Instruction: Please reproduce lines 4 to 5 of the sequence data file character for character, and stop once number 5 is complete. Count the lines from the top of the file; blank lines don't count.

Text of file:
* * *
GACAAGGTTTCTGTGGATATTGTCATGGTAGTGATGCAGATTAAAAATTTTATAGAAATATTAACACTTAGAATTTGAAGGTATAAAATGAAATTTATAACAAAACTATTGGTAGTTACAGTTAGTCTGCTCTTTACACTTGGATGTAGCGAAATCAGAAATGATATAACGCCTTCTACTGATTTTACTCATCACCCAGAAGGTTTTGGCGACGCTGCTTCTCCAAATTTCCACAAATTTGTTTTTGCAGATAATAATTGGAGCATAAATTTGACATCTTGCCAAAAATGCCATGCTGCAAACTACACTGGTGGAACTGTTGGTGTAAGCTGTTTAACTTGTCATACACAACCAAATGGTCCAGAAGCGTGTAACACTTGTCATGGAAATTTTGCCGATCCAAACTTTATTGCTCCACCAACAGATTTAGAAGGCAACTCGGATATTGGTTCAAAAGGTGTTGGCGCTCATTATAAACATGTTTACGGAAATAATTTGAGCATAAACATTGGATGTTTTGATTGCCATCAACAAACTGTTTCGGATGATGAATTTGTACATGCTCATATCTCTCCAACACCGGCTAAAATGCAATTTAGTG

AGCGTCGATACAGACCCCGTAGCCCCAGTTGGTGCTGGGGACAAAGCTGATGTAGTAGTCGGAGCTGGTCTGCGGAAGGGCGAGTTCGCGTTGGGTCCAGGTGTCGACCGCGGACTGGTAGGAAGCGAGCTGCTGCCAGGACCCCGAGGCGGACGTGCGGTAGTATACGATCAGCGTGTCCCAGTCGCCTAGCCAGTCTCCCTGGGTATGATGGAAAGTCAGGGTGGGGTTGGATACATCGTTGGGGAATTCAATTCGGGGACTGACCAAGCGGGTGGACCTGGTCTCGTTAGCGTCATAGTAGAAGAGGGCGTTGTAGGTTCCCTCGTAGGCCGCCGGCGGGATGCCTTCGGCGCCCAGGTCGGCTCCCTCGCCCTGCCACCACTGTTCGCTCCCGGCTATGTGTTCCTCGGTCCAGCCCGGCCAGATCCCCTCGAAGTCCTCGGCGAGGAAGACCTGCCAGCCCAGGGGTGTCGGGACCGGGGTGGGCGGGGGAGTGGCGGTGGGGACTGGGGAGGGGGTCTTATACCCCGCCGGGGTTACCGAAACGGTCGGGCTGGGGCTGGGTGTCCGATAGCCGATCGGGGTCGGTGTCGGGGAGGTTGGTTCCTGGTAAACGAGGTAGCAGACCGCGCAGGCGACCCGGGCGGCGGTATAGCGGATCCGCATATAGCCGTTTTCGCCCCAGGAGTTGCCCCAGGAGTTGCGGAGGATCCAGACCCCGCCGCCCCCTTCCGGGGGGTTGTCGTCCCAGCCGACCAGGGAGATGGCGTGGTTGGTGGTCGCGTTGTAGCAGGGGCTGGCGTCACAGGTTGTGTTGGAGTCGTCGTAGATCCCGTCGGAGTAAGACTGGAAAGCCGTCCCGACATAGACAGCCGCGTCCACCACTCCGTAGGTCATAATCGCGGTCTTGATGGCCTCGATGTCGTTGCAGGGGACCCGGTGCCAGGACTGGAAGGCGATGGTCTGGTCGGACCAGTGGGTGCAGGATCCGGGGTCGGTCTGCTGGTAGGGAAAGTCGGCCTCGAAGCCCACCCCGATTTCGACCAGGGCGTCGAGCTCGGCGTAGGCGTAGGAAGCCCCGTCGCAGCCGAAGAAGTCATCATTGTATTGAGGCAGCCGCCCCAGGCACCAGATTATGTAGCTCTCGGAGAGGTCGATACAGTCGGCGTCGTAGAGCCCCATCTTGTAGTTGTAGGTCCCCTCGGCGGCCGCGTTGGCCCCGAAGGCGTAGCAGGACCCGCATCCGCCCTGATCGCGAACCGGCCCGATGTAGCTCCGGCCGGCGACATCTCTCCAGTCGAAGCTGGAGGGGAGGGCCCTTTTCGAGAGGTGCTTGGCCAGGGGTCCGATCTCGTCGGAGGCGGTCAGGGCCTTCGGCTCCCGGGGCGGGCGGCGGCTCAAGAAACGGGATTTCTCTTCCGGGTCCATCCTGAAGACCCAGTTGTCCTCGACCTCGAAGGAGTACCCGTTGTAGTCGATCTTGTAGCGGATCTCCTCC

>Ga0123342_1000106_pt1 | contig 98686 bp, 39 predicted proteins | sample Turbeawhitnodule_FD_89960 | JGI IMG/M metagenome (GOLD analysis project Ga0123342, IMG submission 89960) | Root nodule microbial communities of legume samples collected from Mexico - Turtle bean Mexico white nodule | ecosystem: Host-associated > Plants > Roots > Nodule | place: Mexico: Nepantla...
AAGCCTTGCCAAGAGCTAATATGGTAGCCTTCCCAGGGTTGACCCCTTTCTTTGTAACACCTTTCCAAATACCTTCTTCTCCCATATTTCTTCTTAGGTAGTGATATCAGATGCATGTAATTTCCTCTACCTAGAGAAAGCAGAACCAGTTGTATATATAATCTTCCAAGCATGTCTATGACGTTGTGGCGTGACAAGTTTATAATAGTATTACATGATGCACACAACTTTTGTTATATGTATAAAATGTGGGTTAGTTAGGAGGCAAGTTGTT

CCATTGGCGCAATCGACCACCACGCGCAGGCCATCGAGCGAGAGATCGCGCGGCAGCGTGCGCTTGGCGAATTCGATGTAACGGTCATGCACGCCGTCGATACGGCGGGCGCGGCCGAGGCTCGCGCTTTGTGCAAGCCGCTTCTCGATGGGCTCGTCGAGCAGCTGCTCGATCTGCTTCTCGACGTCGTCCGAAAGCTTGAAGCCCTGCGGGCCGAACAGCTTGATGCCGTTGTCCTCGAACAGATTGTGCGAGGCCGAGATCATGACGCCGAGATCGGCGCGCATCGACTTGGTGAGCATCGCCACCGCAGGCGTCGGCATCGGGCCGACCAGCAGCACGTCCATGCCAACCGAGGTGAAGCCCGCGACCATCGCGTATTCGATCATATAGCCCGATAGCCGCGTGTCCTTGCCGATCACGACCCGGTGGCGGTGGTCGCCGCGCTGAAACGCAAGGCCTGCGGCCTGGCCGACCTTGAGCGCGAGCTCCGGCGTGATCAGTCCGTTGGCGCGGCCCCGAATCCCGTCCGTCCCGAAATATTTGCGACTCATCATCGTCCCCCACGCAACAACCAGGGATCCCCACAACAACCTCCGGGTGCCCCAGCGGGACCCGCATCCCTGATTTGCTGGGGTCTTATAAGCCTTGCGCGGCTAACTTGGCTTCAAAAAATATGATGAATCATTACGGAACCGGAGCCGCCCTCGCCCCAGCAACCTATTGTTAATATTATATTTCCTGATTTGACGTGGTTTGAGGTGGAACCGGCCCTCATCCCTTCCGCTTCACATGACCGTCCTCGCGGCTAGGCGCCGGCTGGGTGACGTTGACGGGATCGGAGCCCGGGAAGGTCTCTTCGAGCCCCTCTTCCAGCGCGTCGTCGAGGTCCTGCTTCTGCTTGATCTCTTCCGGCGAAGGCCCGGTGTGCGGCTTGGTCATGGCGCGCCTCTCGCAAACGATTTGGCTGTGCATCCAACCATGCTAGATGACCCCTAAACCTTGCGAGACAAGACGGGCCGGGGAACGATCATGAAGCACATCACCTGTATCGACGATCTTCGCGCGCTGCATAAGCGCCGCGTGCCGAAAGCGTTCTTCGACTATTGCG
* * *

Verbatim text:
AAGCCTTGCCAAGAGCTAATATGGTAGCCTTCCCAGGGTTGACCCCTTTCTTTGTAACACCTTTCCAAATACCTTCTTCTCCCATATTTCTTCTTAGGTAGTGATATCAGATGCATGTAATTTCCTCTACCTAGAGAAAGCAGAACCAGTTGTATATATAATCTTCCAAGCATGTCTATGACGTTGTGGCGTGACAAGTTTATAATAGTATTACATGATGCACACAACTTTTGTTATATGTATAAAATGTGGGTTAGTTAGGAGGCAAGTTGTT

CCATTGGCGCAATCGACCACCACGCGCAGGCCATCGAGCGAGAGATCGCGCGGCAGCGTGCGCTTGGCGAATTCGATGTAACGGTCATGCACGCCGTCGATACGGCGGGCGCGGCCGAGGCTCGCGCTTTGTGCAAGCCGCTTCTCGATGGGCTCGTCGAGCAGCTGCTCGATCTGCTTCTCGACGTCGTCCGAAAGCTTGAAGCCCTGCGGGCCGAACAGCTTGATGCCGTTGTCCTCGAACAGATTGTGCGAGGCCGAGATCATGACGCCGAGATCGGCGCGCATCGACTTGGTGAGCATCGCCACCGCAGGCGTCGGCATCGGGCCGACCAGCAGCACGTCCATGCCAACCGAGGTGAAGCCCGCGACCATCGCGTATTCGATCATATAGCCCGATAGCCGCGTGTCCTTGCCGATCACGACCCGGTGGCGGTGGTCGCCGCGCTGAAACGCAAGGCCTGCGGCCTGGCCGACCTTGAGCGCGAGCTCCGGCGTGATCAGTCCGTTGGCGCGGCCCCGAATCCCGTCCGTCCCGAAATATTTGCGACTCATCATCGTCCCCCACGCAACAACCAGGGATCCCCACAACAACCTCCGGGTGCCCCAGCGGGACCCGCATCCCTGATTTGCTGGGGTCTTATAAGCCTTGCGCGGCTAACTTGGCTTCAAAAAATATGATGAATCATTACGGAACCGGAGCCGCCCTCGCCCCAGCAACCTATTGTTAATATTATATTTCCTGATTTGACGTGGTTTGAGGTGGAACCGGCCCTCATCCCTTCCGCTTCACATGACCGTCCTCGCGGCTAGGCGCCGGCTGGGTGACGTTGACGGGATCGGAGCCCGGGAAGGTCTCTTCGAGCCCCTCTTCCAGCGCGTCGTCGAGGTCCTGCTTCTGCTTGATCTCTTCCGGCGAAGGCCCGGTGTGCGGCTTGGTCATGGCGCGCCTCTCGCAAACGATTTGGCTGTGCATCCAACCATGCTAGATGACCCCTAAACCTTGCGAGACAAGACGGGCCGGGGAACGATCATGAAGCACATCACCTGTATCGACGATCTTCGCGCGCTGCATAAGCGCCGCGTGCCGAAAGCGTTCTTCGACTATTGCG